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Area landmarks to 'Light it Up for Lymphedema'


Attractions on the United States and Canadian sides of the border will "Light it Up for Lymphedema" between March 6 and 8 in order to shine the light on lymphedema, a chronic swelling that has no cure.

In order to mark March being designated World Lymphedema Month and March 6 being declared World Lymphedema Day, the New York State Chapter of the Lymphatic Education & Research Network (LE&RN) has contacted the operators of attractions from Buffalo to Toronto to Albany to request the lighting of buildings, domes, bridges, and waterway in teal -- the color of lymphedema (LE) awareness -- in order to bring attention to the disease. This year, LE&RN also is celebrating its 20th year since its inception in 1998, when it was founded as the Lymphatic Research Foundation.

Lymphedema and other lymphatic diseases often are referred to as rare diseases even though as many as 10 million Americans and hundreds of millions of people globally suffer from them. According to LE&RN, lymphedema is a chronic swelling that can afflict patients either from birth (primary lymphedema) or due to traumatic injury, infection, radiation or surgery (secondary lymphedema). Lymphedema occurs when the lymphatic system, which is an important part of the immune system, is damaged and lymph, a protein-rich fluid, builds up in tissues outside of the lymphatic system. The chronic swelling can lead to pain, infections, deformities, quality-of-life issues, and sometimes death for patients. While there is no cure, treatments are available to alleviate swelling and infections and to assist patients in leading normal lives.

Lisa McPartland, a Kenmore resident who also serves as secretary of LEARN's New York State chapter, developed lymphedema in 2008, four years after she underwent a hysterectomy to cure cervical cancer in 2004. For three years, she visited doctors and specialists and underwent multiple tests before she was properly diagnosed in 2011 at Roswell Park Comprehensive Cancer Center's Lymphedema Center in Buffalo. She finally was told that the lymphedema in her left leg was the result of the removal of lymph nodes during her surgery, and she was taught the proper techniques to control her swelling.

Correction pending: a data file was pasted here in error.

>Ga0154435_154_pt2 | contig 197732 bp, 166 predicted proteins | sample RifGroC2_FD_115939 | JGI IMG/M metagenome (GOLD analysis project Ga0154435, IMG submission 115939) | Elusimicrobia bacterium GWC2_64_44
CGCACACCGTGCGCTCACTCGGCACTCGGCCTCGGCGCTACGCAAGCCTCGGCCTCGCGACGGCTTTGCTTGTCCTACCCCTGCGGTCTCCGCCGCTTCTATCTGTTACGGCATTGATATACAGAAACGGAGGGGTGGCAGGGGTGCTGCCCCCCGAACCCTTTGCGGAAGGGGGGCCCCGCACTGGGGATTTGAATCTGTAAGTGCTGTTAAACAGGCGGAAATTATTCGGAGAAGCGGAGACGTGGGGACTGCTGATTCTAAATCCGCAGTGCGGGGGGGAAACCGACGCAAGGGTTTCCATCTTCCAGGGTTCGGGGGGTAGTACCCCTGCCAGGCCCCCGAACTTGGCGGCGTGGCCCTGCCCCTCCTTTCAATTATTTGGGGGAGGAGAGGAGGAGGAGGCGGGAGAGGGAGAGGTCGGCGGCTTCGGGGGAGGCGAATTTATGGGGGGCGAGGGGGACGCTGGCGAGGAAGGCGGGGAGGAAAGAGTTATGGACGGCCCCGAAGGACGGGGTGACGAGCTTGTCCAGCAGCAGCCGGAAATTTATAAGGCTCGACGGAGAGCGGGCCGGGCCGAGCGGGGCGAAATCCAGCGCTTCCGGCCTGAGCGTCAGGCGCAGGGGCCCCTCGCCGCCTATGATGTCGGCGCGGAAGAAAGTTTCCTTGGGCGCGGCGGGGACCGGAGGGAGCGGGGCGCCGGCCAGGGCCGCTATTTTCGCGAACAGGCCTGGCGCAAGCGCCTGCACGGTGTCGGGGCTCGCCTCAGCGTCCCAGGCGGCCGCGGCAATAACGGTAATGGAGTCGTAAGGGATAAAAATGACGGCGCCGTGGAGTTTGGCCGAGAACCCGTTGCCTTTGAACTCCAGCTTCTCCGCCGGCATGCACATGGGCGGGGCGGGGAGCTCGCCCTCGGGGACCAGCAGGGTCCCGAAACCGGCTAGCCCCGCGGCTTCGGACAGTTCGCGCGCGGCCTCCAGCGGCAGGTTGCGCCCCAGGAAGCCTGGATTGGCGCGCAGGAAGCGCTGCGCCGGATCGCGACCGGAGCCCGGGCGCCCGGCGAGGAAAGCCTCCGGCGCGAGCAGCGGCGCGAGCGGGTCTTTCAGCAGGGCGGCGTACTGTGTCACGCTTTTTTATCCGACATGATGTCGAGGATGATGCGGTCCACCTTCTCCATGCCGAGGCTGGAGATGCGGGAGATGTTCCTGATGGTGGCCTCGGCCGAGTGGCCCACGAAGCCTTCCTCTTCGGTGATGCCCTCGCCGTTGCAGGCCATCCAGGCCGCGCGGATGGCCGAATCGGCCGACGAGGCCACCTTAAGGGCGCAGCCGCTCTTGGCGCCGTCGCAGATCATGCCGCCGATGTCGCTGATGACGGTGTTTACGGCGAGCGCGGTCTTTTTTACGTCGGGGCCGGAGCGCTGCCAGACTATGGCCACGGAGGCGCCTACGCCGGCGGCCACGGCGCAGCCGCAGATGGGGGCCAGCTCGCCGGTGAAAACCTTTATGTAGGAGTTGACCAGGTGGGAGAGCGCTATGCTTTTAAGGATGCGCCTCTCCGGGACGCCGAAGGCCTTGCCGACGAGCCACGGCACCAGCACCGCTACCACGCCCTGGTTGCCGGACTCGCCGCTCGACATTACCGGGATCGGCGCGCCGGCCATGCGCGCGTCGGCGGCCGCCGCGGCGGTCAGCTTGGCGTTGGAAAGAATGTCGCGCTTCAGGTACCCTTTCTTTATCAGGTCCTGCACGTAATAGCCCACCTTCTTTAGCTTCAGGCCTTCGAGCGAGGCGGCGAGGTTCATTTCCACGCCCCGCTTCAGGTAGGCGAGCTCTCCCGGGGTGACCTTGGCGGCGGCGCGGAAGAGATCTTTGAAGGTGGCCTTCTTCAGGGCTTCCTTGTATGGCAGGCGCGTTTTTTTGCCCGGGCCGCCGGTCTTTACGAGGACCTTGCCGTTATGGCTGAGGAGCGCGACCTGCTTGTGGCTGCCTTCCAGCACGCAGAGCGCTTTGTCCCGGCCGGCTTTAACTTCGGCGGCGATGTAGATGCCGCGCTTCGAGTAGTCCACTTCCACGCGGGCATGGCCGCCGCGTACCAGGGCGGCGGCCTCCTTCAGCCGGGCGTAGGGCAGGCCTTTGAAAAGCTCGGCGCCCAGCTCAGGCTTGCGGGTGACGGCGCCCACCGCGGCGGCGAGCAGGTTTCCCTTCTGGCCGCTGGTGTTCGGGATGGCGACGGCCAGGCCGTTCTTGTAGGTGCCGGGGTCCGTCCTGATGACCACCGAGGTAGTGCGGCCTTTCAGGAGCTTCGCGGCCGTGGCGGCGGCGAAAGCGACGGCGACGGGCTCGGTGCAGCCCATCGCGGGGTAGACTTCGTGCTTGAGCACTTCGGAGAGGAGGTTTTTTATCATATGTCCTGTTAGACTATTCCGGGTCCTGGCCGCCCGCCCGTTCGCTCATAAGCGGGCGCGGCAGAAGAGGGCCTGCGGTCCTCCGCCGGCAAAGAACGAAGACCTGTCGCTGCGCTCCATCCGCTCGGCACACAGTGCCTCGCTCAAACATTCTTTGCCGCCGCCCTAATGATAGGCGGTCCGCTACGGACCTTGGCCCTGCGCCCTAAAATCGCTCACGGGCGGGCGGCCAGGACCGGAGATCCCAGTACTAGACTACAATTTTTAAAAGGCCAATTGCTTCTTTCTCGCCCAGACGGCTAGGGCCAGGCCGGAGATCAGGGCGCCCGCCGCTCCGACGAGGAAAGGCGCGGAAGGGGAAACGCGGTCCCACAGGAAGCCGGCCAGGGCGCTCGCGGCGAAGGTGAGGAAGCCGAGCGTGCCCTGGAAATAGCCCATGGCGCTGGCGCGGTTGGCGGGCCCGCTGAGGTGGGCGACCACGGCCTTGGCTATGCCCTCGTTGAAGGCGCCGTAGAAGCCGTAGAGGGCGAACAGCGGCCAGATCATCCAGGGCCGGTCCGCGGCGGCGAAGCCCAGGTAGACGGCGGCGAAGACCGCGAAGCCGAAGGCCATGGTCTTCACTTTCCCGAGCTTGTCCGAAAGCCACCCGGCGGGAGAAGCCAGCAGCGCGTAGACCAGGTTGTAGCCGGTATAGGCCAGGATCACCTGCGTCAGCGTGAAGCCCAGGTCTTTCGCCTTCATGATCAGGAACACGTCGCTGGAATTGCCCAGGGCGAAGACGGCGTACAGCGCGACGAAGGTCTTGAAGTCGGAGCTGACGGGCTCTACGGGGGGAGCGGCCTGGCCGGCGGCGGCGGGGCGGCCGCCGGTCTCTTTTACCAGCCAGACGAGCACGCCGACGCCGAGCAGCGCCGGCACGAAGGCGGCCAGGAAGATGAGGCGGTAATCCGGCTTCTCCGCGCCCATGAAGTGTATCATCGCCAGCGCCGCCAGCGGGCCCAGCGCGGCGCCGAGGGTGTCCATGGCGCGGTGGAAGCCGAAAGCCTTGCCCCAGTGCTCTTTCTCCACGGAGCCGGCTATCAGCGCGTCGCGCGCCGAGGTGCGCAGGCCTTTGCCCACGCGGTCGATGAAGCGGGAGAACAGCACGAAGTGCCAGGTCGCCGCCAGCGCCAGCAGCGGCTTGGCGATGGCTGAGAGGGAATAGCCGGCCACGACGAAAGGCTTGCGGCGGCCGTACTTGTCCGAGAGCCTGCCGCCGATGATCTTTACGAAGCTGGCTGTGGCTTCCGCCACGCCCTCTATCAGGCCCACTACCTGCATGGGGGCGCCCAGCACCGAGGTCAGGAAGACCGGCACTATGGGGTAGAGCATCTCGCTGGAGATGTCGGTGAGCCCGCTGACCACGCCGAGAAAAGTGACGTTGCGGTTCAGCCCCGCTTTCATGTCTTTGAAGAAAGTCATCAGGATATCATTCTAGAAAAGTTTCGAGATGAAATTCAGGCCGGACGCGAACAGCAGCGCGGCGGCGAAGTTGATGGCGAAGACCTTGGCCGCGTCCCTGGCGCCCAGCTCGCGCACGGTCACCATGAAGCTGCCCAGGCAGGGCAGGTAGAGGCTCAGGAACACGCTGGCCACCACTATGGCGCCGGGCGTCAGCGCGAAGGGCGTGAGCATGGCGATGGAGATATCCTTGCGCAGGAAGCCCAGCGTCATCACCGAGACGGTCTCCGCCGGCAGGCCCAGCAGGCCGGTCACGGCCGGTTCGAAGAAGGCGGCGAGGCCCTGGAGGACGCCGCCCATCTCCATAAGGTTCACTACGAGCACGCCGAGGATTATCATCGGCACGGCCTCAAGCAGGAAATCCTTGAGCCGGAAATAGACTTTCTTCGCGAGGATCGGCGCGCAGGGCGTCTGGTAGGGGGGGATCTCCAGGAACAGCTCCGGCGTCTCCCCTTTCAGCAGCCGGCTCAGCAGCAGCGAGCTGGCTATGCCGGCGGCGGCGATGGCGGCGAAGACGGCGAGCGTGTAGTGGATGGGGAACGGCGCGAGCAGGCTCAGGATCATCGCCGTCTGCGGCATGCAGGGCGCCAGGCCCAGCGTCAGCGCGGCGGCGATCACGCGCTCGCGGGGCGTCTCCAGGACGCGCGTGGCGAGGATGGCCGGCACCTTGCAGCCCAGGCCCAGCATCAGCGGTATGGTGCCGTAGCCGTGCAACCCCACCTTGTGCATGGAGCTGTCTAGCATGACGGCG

"My primary doctor actually told me that I was just getting old," McPartland said about the time she originally brought the concern to her physician. "At age 33, that answer was not good enough for me. I had to advocate for myself. I'm thankful that LE&RN was available online to help me to see that my symptoms were due to lymphedema, and I'm happy I was able to find proper treatment at Roswell."

McPartland now uses compression stockings and a pneumatic compression device daily to keep her swelling in check. After all she has experienced, she feels that those who suffer from unexplained swelling have been left in the dark for too long.

"LE&RN taught me that lymphedema and other lymphatic diseases affect more people than Multiple Sclerosis, Muscular Dystrophy, ALS, Parkinson's disease, and AIDS combined," McPartland said. "What I still cannot fathom is that with so many people suffering from cancer, how lymphedema -- which is a possible life-changing side-effect of cancer treatments -- still can be such a mystery. Lymphedema should be part of every cancer conversation."

McPartland spearheaded this lighting project for LE&RN, and she is excited that so many organizations plan to "Light it Up for Lymphedema."

"We wanted to show others that they might have a disease that is diagnosable and treatable," she said.

Western New York and Southern Ontario attractions/facades that will be illuminated in teal include (overnight from March 6 to 7, unless otherwise noted):
  • Peace Bridge: Buffalo to Fort Erie, Ontario, from 9 p.m. March 6 to 1 a.m. March 7.
  • Niagara Falls (U.S. and Canadian sides): The Niagara Falls Illumination Board will light the Horseshoe Falls, American Falls, and Bridal Veil Falls teal from 10 to 10:15 p.m. March 6.
  • Buffalo City Hall Dome: 65 Niagara Square, Buffalo, from dusk to dawn March 6 to 8. 
  • Roswell Park Comprehensive Cancer Center, Elm & Carlton Streets, Buffalo, dusk to dawn March 5 to 7.
  • Electric Tower: 535 Washington St., Buffalo.
  • Seneca One Tower: 1 Seneca Drive, Buffalo.
  • Bell Tower of Rockwell Hall at Buffalo State College: 1300 Elmwood Ave., Buffalo.  
  • CN Tower: 301 Front St. W., Toronto. A standard light show March 6 will run for 8 minutes at the top of every hour and will be visible about 30 minutes after sunset.

Rochester attractions/facades that will be illuminated in teal overnight from March 6 to 7 include:
  • Xerox Tower: 100 S. Clinton Ave.
  • Legacy Tower: 1 Bausch and Lomb Place.
  • Tower280 at Midtown: 280 E. Broad St.
  • Rundel Memorial Library: 115 South Ave.
  • High Falls: Browns Race.

Syracuse attractions/facades that will be illuminated in teal overnight from March 6 to 7 include:
  • Barclay Damon Tower: 125 E. Jefferson St.
  • Syracuse University Hall of Languages: University Place, main campus building.
  • Syracuse University Hendricks Hall: West Zone on main quad.

In the Albany area, the Times Union Center Rainwater Wall at 51 S. Pearl St. will be teal for the entire month of March.

To find a full list and interactive map of World Lymphedema Day activities around the world, visit https://lymphaticnetwork.org/wld. For more information about lymphedema, visit https://lymphaticnetwork.org.

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